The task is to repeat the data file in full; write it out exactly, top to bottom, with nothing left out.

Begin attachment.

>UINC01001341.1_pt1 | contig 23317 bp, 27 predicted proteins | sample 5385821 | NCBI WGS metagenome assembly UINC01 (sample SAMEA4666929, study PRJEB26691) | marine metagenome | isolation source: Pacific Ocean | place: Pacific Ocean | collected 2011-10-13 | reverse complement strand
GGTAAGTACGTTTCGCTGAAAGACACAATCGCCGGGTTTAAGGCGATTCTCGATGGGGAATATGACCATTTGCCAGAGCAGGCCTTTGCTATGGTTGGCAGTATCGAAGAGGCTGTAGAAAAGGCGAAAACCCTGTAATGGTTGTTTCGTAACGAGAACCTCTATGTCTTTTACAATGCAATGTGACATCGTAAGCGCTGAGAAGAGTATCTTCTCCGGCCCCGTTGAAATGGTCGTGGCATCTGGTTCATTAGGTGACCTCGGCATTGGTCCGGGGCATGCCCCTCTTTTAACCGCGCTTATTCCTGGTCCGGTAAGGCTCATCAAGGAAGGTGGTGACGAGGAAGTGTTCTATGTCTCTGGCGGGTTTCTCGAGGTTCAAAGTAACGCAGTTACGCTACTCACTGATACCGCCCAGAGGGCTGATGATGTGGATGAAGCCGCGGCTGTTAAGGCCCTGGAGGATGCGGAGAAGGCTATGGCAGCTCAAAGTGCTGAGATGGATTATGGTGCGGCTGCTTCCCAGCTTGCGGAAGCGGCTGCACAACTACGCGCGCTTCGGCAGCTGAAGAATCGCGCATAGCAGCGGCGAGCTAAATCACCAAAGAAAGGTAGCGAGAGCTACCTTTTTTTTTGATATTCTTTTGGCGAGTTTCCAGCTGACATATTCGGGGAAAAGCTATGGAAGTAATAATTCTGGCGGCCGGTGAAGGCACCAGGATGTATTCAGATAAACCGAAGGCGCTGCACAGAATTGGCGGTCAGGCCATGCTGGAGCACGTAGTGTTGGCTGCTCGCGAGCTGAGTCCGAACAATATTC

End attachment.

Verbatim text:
>UINC01001341.1_pt1 | contig 23317 bp, 27 predicted proteins | sample 5385821 | NCBI WGS metagenome assembly UINC01 (sample SAMEA4666929, study PRJEB26691) | marine metagenome | isolation source: Pacific Ocean | place: Pacific Ocean | collected 2011-10-13 | reverse complement strand
GGTAAGTACGTTTCGCTGAAAGACACAATCGCCGGGTTTAAGGCGATTCTCGATGGGGAATATGACCATTTGCCAGAGCAGGCCTTTGCTATGGTTGGCAGTATCGAAGAGGCTGTAGAAAAGGCGAAAACCCTGTAATGGTTGTTTCGTAACGAGAACCTCTATGTCTTTTACAATGCAATGTGACATCGTAAGCGCTGAGAAGAGTATCTTCTCCGGCCCCGTTGAAATGGTCGTGGCATCTGGTTCATTAGGTGACCTCGGCATTGGTCCGGGGCATGCCCCTCTTTTAACCGCGCTTATTCCTGGTCCGGTAAGGCTCATCAAGGAAGGTGGTGACGAGGAAGTGTTCTATGTCTCTGGCGGGTTTCTCGAGGTTCAAAGTAACGCAGTTACGCTACTCACTGATACCGCCCAGAGGGCTGATGATGTGGATGAAGCCGCGGCTGTTAAGGCCCTGGAGGATGCGGAGAAGGCTATGGCAGCTCAAAGTGCTGAGATGGATTATGGTGCGGCTGCTTCCCAGCTTGCGGAAGCGGCTGCACAACTACGCGCGCTTCGGCAGCTGAAGAATCGCGCATAGCAGCGGCGAGCTAAATCACCAAAGAAAGGTAGCGAGAGCTACCTTTTTTTTTGATATTCTTTTGGCGAGTTTCCAGCTGACATATTCGGGGAAAAGCTATGGAAGTAATAATTCTGGCGGCCGGTGAAGGCACCAGGATGTATTCAGATAAACCGAAGGCGCTGCACAGAATTGGCGGTCAGGCCATGCTGGAGCACGTAGTGTTGGCTGCTCGCGAGCTGAGTCCGAACAATATTC